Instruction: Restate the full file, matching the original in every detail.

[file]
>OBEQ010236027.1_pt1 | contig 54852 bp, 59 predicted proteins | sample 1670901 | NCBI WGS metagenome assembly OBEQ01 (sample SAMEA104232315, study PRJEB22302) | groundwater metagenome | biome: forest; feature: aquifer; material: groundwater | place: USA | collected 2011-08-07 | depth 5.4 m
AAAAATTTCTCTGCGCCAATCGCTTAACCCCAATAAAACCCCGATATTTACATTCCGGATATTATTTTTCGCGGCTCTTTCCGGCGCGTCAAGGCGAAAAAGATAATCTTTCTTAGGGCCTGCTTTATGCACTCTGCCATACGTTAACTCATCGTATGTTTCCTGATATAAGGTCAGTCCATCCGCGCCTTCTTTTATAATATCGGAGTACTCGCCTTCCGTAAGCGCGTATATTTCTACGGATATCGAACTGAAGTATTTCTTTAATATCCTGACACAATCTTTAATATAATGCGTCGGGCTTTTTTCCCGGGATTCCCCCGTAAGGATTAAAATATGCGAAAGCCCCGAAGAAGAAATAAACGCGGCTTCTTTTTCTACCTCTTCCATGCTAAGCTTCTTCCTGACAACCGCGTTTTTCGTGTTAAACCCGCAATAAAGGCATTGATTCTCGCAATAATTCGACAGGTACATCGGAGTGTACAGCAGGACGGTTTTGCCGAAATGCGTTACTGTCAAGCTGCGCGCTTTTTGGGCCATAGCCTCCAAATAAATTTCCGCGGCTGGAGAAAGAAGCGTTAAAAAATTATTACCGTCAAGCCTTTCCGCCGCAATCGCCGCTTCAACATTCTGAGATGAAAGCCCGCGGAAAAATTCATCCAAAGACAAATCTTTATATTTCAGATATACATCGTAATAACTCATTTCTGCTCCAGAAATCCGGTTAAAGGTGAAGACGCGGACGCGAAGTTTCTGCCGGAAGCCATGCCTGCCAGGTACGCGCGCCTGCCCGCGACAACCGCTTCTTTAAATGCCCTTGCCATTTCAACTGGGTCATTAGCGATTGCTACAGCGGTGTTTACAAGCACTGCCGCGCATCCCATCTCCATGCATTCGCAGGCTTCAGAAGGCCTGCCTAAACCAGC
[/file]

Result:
>OBEQ010236027.1_pt1 | contig 54852 bp, 59 predicted proteins | sample 1670901 | NCBI WGS metagenome assembly OBEQ01 (sample SAMEA104232315, study PRJEB22302) | groundwater metagenome | biome: forest; feature: aquifer; material: groundwater | place: USA | collected 2011-08-07 | depth 5.4 m
AAAAATTTCTCTGCGCCAATCGCTTAACCCCAATAAAACCCCGATATTTACATTCCGGATATTATTTTTCGCGGCTCTTTCCGGCGCGTCAAGGCGAAAAAGATAATCTTTCTTAGGGCCTGCTTTATGCACTCTGCCATACGTTAACTCATCGTATGTTTCCTGATATAAGGTCAGTCCATCCGCGCCTTCTTTTATAATATCGGAGTACTCGCCTTCCGTAAGCGCGTATATTTCTACGGATATCGAACTGAAGTATTTCTTTAATATCCTGACACAATCTTTAATATAATGCGTCGGGCTTTTTTCCCGGGATTCCCCCGTAAGGATTAAAATATGCGAAAGCCCCGAAGAAGAAATAAACGCGGCTTCTTTTTCTACCTCTTCCATGCTAAGCTTCTTCCTGACAACCGCGTTTTTCGTGTTAAACCCGCAATAAAGGCATTGATTCTCGCAATAATTCGACAGGTACATCGGAGTGTACAGCAGGACGGTTTTGCCGAAATGCGTTACTGTCAAGCTGCGCGCTTTTTGGGCCATAGCCTCCAAATAAATTTCCGCGGCTGGAGAAAGAAGCGTTAAAAAATTATTACCGTCAAGCCTTTCCGCCGCAATCGCCGCTTCAACATTCTGAGATGAAAGCCCGCGGAAAAATTCATCCAAAGACAAATCTTTATATTTCAGATATACATCGTAATAACTCATTTCTGCTCCAGAAATCCGGTTAAAGGTGAAGACGCGGACGCGAAGTTTCTGCCGGAAGCCATGCCTGCCAGGTACGCGCGCCTGCCCGCGACAACCGCTTCTTTAAATGCCCTTGCCATTTCAACTGGGTCATTAGCGATTGCTACAGCGGTGTTTACAAGCACTGCCGCGCATCCCATCTCCATGCATTCGCAGGCTTCAGAAGGCCTGCCTAAACCAGC